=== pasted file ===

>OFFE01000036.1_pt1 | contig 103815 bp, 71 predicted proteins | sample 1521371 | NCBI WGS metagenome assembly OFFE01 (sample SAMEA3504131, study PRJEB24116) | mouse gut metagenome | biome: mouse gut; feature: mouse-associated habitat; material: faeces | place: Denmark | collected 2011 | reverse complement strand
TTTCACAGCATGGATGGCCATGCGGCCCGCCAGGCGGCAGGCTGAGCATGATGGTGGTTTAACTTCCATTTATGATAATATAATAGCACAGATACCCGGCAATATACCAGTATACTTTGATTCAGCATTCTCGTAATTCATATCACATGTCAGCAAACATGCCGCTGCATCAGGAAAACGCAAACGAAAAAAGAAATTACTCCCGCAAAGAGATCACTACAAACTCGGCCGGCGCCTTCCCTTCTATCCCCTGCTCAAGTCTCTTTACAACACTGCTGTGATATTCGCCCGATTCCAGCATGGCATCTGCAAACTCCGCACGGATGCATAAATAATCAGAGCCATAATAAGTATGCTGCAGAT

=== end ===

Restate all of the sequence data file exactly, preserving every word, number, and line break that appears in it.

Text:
>OFFE01000036.1_pt1 | contig 103815 bp, 71 predicted proteins | sample 1521371 | NCBI WGS metagenome assembly OFFE01 (sample SAMEA3504131, study PRJEB24116) | mouse gut metagenome | biome: mouse gut; feature: mouse-associated habitat; material: faeces | place: Denmark | collected 2011 | reverse complement strand
TTTCACAGCATGGATGGCCATGCGGCCCGCCAGGCGGCAGGCTGAGCATGATGGTGGTTTAACTTCCATTTATGATAATATAATAGCACAGATACCCGGCAATATACCAGTATACTTTGATTCAGCATTCTCGTAATTCATATCACATGTCAGCAAACATGCCGCTGCATCAGGAAAACGCAAACGAAAAAAGAAATTACTCCCGCAAAGAGATCACTACAAACTCGGCCGGCGCCTTCCCTTCTATCCCCTGCTCAAGTCTCTTTACAACACTGCTGTGATATTCGCCCGATTCCAGCATGGCATCTGCAAACTCCGCACGGATGCATAAATAATCAGAGCCATAATAAGTATGCTGCAGAT